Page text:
In late June, my husband and I took a trip to the Blue Ridge Mountains of Virginia, where we stayed at a family cabin. A neighbor told us there had been quite a few bear sightings in the area.
“One even took the grill right off my deck!” he said, noting that he had begun stowing it in the shed, so it wouldn’t happen again.
Numerous bear sightings were posted on a Facebook page for the Kennedy Peak Trail in the George Washington National Forest. We didn’t see any bears by our cabin, but one day, when I was berry picking in the late afternoon in a quiet area near Kennedy Peak, an adolescent bear made its way through the bushes ahead of me. We each looked at the other, and then I decided to walk away quietly, leaving the berries to him.
This bear was spotted near Princeton. It made an appearance on the deck of Jerry and Annie Ferrier then checked out their bird feeder. Contributed photo
Back home in Minnesota, the stories of bear sightings continued.
Jerry and Annie Ferrier, of Spencer Brook Township, near Princeton told a story about hearing a crash on their deck at about 10 p.m. on an evening in late May and going to investigate. They looked out the window, and saw a huge bear feeding on their birdfeeder. The bear was on the deck, but, said Annie, “He had his back to us.”
Jerry loves to feed the birds. He has multiple bird feeders on his deck off the kitchen, and really enjoys sitting in the kitchen watching the birds come to the feeders. Retired from Honeywell for many years, feeding the birds is one of Jerry’s favorite pastimes.
When Jerry saw the bear at his birdfeeder, he opened the kitchen door, took the broom, and pushed at the bear with the broom. The bear ignored him. Jerry then pounded on the deck with the broom. What else could he do?
At some point, the pushing and the pounding persuaded the bear to go down the deck stairs – to the birdfeeders which Jerry had hanging down below. The bear proceeded to ravish those feeders as well.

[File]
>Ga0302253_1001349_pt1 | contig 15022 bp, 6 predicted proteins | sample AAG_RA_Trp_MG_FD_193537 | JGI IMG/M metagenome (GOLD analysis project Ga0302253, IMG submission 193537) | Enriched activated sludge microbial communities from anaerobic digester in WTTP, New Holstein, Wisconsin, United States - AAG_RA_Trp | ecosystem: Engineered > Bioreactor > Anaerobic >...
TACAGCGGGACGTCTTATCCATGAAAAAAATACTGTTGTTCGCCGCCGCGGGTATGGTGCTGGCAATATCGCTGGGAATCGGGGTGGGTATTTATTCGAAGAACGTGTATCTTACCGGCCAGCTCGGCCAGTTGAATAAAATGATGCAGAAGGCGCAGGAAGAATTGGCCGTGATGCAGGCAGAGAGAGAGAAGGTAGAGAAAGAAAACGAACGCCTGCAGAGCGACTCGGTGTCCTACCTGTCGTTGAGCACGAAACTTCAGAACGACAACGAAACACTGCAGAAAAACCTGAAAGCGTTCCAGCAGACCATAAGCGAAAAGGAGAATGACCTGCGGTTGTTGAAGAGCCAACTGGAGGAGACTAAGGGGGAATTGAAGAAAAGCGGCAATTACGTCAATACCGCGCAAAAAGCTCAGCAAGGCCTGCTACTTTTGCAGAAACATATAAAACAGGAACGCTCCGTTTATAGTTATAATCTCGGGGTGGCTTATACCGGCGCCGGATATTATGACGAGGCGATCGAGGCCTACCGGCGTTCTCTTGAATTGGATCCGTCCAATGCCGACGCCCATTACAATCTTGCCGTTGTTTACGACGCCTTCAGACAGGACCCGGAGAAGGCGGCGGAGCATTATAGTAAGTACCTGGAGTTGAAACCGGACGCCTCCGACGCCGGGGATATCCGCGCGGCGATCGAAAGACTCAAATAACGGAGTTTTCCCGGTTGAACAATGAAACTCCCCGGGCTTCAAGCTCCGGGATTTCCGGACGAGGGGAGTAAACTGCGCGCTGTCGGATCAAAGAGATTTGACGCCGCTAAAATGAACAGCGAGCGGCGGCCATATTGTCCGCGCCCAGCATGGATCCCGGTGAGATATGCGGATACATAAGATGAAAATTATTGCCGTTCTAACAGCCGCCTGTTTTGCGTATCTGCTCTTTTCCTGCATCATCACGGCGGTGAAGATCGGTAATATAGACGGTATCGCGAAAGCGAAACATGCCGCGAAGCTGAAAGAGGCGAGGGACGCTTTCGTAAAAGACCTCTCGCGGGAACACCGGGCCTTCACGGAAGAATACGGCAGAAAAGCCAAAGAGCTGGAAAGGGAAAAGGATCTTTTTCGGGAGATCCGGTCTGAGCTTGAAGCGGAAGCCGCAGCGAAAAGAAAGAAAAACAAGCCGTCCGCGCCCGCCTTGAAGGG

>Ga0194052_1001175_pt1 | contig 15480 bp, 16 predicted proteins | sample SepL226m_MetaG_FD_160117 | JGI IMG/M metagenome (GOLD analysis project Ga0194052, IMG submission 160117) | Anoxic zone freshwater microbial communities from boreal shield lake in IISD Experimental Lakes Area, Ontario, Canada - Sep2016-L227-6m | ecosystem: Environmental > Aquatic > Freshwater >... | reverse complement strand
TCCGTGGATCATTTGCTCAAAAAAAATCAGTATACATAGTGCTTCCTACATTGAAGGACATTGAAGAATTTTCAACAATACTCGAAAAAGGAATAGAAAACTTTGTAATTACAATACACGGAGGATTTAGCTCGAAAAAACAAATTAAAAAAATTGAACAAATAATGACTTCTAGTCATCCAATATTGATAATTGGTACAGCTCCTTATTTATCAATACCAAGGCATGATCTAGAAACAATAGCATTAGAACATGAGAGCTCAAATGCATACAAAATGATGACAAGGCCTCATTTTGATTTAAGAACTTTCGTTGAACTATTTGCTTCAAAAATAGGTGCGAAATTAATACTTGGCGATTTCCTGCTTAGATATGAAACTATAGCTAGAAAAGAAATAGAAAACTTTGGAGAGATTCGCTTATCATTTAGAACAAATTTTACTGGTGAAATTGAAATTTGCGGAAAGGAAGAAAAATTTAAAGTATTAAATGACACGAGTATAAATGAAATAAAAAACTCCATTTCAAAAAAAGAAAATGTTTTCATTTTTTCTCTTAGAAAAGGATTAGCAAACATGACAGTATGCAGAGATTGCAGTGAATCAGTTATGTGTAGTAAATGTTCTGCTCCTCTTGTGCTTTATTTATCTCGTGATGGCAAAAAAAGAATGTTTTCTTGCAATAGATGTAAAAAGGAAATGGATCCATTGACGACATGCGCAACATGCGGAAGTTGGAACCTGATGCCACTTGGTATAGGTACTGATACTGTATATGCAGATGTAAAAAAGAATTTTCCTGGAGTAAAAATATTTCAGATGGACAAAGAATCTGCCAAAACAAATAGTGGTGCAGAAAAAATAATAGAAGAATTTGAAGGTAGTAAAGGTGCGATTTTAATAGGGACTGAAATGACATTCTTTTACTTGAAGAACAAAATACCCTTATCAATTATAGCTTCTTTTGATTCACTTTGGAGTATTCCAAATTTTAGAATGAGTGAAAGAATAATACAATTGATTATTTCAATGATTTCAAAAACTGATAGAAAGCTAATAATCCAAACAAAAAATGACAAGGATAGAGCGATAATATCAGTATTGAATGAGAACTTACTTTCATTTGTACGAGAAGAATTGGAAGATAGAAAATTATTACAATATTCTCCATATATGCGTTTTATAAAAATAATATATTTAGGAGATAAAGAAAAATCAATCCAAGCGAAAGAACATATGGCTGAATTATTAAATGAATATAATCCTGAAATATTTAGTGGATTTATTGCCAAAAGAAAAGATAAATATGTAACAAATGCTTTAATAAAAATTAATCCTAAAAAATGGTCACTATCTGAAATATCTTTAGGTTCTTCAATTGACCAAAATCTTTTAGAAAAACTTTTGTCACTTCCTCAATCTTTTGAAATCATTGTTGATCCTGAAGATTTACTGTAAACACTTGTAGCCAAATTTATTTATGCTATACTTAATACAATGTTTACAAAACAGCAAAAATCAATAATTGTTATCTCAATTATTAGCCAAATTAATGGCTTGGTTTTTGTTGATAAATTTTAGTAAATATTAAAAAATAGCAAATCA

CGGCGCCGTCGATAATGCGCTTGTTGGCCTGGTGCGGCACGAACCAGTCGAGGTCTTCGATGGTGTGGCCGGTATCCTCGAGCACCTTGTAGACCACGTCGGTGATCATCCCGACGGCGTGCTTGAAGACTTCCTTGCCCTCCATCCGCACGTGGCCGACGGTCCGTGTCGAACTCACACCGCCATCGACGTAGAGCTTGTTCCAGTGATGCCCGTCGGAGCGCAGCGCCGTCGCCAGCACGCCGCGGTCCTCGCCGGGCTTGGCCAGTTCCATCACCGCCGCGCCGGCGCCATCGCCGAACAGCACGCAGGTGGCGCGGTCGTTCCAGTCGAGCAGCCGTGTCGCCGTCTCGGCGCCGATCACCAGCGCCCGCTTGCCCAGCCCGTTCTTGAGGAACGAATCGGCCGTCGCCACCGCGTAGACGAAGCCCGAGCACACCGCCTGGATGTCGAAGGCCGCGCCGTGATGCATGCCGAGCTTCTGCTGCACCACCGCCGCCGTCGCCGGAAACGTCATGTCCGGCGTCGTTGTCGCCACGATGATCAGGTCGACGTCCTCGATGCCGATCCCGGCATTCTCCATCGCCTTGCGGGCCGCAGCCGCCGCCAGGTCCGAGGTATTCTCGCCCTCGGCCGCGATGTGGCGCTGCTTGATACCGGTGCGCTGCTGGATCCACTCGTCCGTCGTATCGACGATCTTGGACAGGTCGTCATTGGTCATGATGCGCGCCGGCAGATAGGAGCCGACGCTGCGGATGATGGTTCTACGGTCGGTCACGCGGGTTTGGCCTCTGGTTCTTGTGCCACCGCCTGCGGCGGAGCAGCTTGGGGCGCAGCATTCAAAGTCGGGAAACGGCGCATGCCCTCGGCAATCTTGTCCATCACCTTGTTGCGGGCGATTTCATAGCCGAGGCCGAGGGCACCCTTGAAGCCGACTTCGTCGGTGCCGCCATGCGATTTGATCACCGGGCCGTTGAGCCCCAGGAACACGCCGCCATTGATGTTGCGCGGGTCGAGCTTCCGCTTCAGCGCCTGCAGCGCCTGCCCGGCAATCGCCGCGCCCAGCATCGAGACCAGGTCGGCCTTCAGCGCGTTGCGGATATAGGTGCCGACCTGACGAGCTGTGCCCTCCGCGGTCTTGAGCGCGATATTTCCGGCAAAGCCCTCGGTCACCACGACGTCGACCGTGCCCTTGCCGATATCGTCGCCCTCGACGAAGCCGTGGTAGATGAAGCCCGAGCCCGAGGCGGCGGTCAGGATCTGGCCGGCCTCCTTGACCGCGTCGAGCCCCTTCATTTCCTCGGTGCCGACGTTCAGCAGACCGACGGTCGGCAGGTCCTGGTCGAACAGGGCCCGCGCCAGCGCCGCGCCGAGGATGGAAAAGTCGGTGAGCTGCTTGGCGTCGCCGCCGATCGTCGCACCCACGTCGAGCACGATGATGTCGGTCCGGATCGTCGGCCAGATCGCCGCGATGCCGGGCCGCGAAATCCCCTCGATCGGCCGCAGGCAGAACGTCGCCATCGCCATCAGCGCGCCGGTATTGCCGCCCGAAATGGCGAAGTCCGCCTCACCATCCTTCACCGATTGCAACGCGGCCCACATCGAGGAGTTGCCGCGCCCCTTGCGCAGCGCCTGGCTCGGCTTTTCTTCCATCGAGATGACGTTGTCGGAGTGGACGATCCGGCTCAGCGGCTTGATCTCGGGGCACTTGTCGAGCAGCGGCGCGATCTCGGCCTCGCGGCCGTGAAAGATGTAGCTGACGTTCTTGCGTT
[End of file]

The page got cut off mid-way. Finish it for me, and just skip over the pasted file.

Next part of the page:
Luckily, while he was on the deck, the bear didn’t turn toward Jerry and Annie, and he seemed content to find food rather than face his human attackers. But, to be on the safe side, Jerry now brings in his bird feeders at night.
“We thought it was safe to leave them on the deck,” said Annie, who confirmed that a neighbor had told them a day or two earlier that there had been a bear sighting in the neighborhood.
In mid-May a 59-year-old Sebeka woman was reportedly attacked by a bear on her deck. The woman was knocked down and “suffered multiple injuries” in an attack that took place about 10 p.m. The woman was able to call 911 and was treated at a local hospital.
“In this circumstance, the feeders attracted the bear, and it was probably looking for more food,” said Lt. Larry Francis, with the Minnesota DNR Enforcement Division, as reported in the St. Paul Pioneer Press.
After the Sebeka attack, the Minnesota DNR put out some recommendations for reducing instances of bear encounters: replacing hummingbird feeders with hanging flower baskets, which also attract hummingbirds; removing bird feeders where bears have become nuisances; feeding pets indoors; cleaning barbecue grills after each use and stowing them inside, away from windows and doors; and storing especially smelly garbage, such as meat or fish scraps, in a freezer until it can be taken to a refuse site.
Chelsie Schmid, production manager at IntegriPrint in Buffalo, Minnesota, was at her desk one day in June when she saw something large and dark go past her window.
A bear visited Buffalo in June. This photo was taken of the bear by Mary Schuster of IntegriPrint in Buffalo.